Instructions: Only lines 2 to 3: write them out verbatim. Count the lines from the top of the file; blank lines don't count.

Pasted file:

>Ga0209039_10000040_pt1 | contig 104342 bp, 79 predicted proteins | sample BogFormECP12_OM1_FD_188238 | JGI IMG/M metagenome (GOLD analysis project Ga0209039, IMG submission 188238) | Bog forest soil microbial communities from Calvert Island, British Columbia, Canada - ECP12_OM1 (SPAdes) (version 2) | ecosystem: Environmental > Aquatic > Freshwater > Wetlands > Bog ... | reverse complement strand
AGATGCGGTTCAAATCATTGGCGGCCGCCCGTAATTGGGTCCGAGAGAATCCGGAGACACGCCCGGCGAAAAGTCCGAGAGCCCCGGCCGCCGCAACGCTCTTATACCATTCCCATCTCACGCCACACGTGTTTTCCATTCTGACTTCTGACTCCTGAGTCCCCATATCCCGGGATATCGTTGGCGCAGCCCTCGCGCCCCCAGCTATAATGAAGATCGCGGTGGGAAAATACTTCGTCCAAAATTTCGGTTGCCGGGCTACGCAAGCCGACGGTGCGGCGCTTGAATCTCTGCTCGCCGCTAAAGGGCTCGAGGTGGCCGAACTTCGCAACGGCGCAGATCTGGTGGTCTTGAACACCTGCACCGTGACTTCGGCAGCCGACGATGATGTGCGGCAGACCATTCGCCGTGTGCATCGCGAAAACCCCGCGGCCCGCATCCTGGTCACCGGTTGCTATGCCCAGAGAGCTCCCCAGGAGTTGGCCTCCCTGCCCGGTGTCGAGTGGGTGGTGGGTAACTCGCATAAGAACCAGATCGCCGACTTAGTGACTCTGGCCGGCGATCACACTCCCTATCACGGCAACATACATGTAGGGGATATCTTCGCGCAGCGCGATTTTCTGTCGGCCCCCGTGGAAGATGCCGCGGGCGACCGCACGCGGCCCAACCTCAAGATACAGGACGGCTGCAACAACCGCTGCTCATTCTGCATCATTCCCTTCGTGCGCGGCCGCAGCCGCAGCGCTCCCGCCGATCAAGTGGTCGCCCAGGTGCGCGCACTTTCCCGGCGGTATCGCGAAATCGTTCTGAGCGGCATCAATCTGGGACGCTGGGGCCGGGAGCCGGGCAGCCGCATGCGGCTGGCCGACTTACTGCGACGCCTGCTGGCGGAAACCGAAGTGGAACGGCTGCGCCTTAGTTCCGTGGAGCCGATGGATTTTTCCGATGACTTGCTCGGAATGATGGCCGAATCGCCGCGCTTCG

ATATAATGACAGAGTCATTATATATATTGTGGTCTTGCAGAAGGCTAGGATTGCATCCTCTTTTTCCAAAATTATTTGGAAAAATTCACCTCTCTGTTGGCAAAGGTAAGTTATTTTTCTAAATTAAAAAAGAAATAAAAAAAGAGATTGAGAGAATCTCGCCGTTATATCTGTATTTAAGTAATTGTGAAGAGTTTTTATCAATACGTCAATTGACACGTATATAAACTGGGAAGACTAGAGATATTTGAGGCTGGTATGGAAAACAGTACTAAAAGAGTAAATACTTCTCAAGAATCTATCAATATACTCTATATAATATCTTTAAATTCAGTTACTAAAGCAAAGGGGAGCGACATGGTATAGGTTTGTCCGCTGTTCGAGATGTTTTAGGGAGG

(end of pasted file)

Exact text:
AGATGCGGTTCAAATCATTGGCGGCCGCCCGTAATTGGGTCCGAGAGAATCCGGAGACACGCCCGGCGAAAAGTCCGAGAGCCCCGGCCGCCGCAACGCTCTTATACCATTCCCATCTCACGCCACACGTGTTTTCCATTCTGACTTCTGACTCCTGAGTCCCCATATCCCGGGATATCGTTGGCGCAGCCCTCGCGCCCCCAGCTATAATGAAGATCGCGGTGGGAAAATACTTCGTCCAAAATTTCGGTTGCCGGGCTACGCAAGCCGACGGTGCGGCGCTTGAATCTCTGCTCGCCGCTAAAGGGCTCGAGGTGGCCGAACTTCGCAACGGCGCAGATCTGGTGGTCTTGAACACCTGCACCGTGACTTCGGCAGCCGACGATGATGTGCGGCAGACCATTCGCCGTGTGCATCGCGAAAACCCCGCGGCCCGCATCCTGGTCACCGGTTGCTATGCCCAGAGAGCTCCCCAGGAGTTGGCCTCCCTGCCCGGTGTCGAGTGGGTGGTGGGTAACTCGCATAAGAACCAGATCGCCGACTTAGTGACTCTGGCCGGCGATCACACTCCCTATCACGGCAACATACATGTAGGGGATATCTTCGCGCAGCGCGATTTTCTGTCGGCCCCCGTGGAAGATGCCGCGGGCGACCGCACGCGGCCCAACCTCAAGATACAGGACGGCTGCAACAACCGCTGCTCATTCTGCATCATTCCCTTCGTGCGCGGCCGCAGCCGCAGCGCTCCCGCCGATCAAGTGGTCGCCCAGGTGCGCGCACTTTCCCGGCGGTATCGCGAAATCGTTCTGAGCGGCATCAATCTGGGACGCTGGGGCCGGGAGCCGGGCAGCCGCATGCGGCTGGCCGACTTACTGCGACGCCTGCTGGCGGAAACCGAAGTGGAACGGCTGCGCCTTAGTTCCGTGGAGCCGATGGATTTTTCCGATGACTTGCTCGGAATGATGGCCGAATCGCCGCGCTTCG

ATATAATGACAGAGTCATTATATATATTGTGGTCTTGCAGAAGGCTAGGATTGCATCCTCTTTTTCCAAAATTATTTGGAAAAATTCACCTCTCTGTTGGCAAAGGTAAGTTATTTTTCTAAATTAAAAAAGAAATAAAAAAAGAGATTGAGAGAATCTCGCCGTTATATCTGTATTTAAGTAATTGTGAAGAGTTTTTATCAATACGTCAATTGACACGTATATAAACTGGGAAGACTAGAGATATTTGAGGCTGGTATGGAAAACAGTACTAAAAGAGTAAATACTTCTCAAGAATCTATCAATATACTCTATATAATATCTTTAAATTCAGTTACTAAAGCAAAGGGGAGCGACATGGTATAGGTTTGTCCGCTGTTCGAGATGTTTTAGGGAGG